Simplest things first => statistical model.


  • create probability models for linking phonemes and syllables;

  • create semantic and phonological distance measures for words.

  • Statistical algorithm to find novel words:

  • Read initial pool of keywords.

  • Find phonological and semantic associations to increase the pool.

  • Break all words into chains of phonemes, and chains of morphemes.

  • Find all combinations of fragments forming longer chunks ranked according to their phonological probability (using bi- or tri-grams).

  • For final ranking use estimation of semantic density around morphemes in the newly created words.

Words experiments
Words: experiments

A real letter from a friend:

I am looking for a word that would capture the following qualities: portal to new worlds of imagination and creativity, a place where visitors embark on a journey discovering their inner selves, awakening the Peter Pan within. A place where we can travel through time and space (from the origin to the future and back), so, its about time, about space, infinite possibilities.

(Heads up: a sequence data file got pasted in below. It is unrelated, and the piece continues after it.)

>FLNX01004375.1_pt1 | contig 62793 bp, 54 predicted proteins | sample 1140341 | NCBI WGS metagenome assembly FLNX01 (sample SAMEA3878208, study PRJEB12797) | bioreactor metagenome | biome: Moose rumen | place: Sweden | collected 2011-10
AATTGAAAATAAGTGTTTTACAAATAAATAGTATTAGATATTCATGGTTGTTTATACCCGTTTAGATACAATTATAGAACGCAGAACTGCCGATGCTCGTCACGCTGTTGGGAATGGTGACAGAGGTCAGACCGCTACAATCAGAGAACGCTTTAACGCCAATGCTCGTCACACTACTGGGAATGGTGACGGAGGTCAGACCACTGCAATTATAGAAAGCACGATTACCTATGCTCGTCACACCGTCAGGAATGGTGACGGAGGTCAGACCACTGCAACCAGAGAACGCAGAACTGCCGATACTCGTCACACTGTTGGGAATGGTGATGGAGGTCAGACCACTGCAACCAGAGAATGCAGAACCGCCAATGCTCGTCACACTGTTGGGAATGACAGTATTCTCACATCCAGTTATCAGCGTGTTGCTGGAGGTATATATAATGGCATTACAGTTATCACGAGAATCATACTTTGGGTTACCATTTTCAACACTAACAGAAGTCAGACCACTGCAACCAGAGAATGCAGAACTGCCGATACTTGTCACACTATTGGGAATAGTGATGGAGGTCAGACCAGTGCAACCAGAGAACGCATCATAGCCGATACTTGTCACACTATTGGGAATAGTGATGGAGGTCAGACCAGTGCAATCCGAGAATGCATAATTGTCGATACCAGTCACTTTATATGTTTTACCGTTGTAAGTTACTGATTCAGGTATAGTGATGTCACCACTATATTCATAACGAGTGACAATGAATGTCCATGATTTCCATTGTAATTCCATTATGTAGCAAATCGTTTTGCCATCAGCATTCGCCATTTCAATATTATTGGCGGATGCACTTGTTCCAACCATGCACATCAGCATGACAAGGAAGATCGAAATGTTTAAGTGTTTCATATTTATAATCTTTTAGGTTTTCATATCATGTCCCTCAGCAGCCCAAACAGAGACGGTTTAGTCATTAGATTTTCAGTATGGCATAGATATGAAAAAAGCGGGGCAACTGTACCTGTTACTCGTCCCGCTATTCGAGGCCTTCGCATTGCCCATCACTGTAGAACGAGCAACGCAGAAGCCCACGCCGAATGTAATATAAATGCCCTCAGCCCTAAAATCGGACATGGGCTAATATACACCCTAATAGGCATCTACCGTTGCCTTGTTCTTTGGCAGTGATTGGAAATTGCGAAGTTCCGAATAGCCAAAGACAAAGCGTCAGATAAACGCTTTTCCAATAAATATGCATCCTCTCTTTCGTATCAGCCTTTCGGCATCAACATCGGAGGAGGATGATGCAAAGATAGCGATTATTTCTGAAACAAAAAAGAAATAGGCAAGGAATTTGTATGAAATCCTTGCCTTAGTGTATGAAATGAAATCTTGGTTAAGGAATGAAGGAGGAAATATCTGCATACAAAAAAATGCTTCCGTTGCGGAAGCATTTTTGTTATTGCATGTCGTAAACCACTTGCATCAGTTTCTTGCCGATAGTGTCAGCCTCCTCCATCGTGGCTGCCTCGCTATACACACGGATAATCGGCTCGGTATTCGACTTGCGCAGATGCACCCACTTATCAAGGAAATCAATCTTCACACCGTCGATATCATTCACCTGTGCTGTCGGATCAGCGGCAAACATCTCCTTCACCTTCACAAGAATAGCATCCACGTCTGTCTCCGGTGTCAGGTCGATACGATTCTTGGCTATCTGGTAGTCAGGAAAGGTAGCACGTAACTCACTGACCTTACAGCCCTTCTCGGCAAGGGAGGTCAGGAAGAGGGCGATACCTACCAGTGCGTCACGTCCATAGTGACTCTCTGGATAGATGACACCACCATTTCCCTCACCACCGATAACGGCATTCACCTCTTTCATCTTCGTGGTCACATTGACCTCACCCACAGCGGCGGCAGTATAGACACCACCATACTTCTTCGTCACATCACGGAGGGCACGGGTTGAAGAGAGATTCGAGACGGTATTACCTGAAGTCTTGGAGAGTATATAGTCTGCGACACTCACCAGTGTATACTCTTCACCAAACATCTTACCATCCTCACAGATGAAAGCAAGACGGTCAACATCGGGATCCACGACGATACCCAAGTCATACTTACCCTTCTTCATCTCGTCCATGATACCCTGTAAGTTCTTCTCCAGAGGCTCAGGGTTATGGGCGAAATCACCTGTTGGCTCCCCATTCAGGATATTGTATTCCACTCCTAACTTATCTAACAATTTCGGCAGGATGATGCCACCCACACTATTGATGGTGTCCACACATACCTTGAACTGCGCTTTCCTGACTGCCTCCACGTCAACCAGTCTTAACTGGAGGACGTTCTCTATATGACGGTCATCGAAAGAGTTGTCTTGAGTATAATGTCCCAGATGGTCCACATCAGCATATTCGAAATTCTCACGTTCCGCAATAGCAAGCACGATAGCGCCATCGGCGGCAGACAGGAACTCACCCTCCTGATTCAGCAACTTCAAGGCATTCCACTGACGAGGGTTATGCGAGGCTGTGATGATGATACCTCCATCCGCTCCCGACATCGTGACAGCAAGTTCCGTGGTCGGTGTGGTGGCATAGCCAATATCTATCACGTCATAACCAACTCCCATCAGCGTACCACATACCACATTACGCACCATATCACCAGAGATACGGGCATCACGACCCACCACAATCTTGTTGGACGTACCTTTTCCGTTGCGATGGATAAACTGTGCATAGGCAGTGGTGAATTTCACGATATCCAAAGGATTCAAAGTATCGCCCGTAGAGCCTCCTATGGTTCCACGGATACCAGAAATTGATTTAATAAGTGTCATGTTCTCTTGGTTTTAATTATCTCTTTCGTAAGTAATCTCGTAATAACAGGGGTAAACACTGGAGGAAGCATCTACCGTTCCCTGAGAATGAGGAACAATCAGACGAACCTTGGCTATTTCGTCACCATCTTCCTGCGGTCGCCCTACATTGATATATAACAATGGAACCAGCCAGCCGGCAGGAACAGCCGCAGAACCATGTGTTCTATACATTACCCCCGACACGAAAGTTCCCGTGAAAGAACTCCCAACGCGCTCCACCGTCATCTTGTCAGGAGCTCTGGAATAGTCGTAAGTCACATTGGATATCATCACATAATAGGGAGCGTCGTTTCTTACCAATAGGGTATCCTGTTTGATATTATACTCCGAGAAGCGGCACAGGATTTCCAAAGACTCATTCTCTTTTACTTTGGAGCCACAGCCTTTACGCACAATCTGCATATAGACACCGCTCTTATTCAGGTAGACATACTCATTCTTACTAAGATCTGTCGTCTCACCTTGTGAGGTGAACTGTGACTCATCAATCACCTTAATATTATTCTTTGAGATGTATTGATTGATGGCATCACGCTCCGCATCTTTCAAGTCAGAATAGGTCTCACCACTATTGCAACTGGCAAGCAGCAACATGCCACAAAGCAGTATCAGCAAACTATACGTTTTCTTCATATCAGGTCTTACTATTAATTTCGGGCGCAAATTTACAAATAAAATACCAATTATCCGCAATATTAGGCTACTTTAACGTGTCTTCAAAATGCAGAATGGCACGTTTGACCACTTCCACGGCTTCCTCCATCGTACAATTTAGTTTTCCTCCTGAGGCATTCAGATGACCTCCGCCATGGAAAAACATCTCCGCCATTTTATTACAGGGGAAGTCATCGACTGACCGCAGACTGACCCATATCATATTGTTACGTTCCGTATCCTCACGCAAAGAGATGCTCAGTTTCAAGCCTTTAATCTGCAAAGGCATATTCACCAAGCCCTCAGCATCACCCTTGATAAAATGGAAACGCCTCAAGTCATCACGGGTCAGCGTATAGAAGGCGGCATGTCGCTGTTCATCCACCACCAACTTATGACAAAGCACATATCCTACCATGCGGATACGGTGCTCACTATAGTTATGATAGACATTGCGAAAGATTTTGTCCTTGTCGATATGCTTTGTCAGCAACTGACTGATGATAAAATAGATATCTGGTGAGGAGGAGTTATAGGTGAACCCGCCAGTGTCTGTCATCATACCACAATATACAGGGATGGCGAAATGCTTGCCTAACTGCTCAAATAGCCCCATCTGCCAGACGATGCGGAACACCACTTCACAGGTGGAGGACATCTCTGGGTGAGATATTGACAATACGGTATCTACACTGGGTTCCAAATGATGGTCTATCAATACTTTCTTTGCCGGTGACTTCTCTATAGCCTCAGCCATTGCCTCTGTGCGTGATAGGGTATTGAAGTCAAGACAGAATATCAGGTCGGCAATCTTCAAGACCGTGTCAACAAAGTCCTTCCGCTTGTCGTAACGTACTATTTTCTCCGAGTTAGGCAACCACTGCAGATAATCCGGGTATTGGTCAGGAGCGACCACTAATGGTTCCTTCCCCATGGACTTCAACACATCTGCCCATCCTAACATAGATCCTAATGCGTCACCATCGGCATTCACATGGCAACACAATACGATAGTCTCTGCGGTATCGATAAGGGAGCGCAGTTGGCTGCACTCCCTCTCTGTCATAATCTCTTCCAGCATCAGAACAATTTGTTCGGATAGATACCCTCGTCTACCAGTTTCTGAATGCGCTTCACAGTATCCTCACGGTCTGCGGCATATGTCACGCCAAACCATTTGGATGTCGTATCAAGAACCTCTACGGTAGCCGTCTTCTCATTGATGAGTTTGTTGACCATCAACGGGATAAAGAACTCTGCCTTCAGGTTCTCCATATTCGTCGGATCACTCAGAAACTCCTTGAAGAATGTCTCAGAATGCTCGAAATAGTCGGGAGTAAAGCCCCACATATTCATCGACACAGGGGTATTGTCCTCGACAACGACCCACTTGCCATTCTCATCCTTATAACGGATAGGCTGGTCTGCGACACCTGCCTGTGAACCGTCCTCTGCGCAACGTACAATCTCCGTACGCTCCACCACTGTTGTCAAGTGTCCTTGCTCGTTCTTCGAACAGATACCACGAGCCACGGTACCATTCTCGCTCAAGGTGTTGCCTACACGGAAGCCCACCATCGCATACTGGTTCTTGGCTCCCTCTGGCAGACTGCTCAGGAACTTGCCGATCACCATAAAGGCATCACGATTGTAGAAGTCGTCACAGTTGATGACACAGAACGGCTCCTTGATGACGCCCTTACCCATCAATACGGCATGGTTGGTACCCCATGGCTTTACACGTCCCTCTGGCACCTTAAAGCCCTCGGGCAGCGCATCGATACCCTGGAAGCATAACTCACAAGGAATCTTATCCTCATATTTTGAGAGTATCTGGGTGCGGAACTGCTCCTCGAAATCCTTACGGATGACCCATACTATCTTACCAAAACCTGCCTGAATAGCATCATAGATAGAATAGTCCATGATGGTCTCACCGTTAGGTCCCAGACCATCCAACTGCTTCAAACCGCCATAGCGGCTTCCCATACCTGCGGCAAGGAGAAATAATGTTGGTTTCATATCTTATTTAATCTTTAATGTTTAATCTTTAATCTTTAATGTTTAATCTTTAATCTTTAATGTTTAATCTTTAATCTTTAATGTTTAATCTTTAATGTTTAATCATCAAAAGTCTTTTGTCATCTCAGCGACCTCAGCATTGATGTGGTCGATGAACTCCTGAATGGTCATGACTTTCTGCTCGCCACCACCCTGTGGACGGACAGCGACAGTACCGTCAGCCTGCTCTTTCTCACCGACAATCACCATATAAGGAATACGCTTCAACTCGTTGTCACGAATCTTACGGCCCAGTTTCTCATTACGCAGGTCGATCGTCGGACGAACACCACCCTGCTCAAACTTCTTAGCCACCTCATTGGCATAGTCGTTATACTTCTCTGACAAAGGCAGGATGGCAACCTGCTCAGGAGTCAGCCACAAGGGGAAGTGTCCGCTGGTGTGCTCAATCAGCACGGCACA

FAST!!! I need it sooooooooooooooooooooooon.

creativital, creatival (creativity, portal), used in creatival.comcreativery (creativity, discovery), (strategy+creativity)discoverity = {disc, disco, discover, verity} (discovery, creativity, verity)digventure ={dig, digital, venture, adventure} new! imativity (imagination, creativity); infinitime (infinitive, time) infinition (infinitive, imagination), already a company namejournativity (journey, creativity) learnativity (taken, see (portal, travel); sportal (space, sport, portal), taken timagination (time, imagination); timativity (time, creativity)tivery (time, discovery); trime (travel, time)

Word games
Word games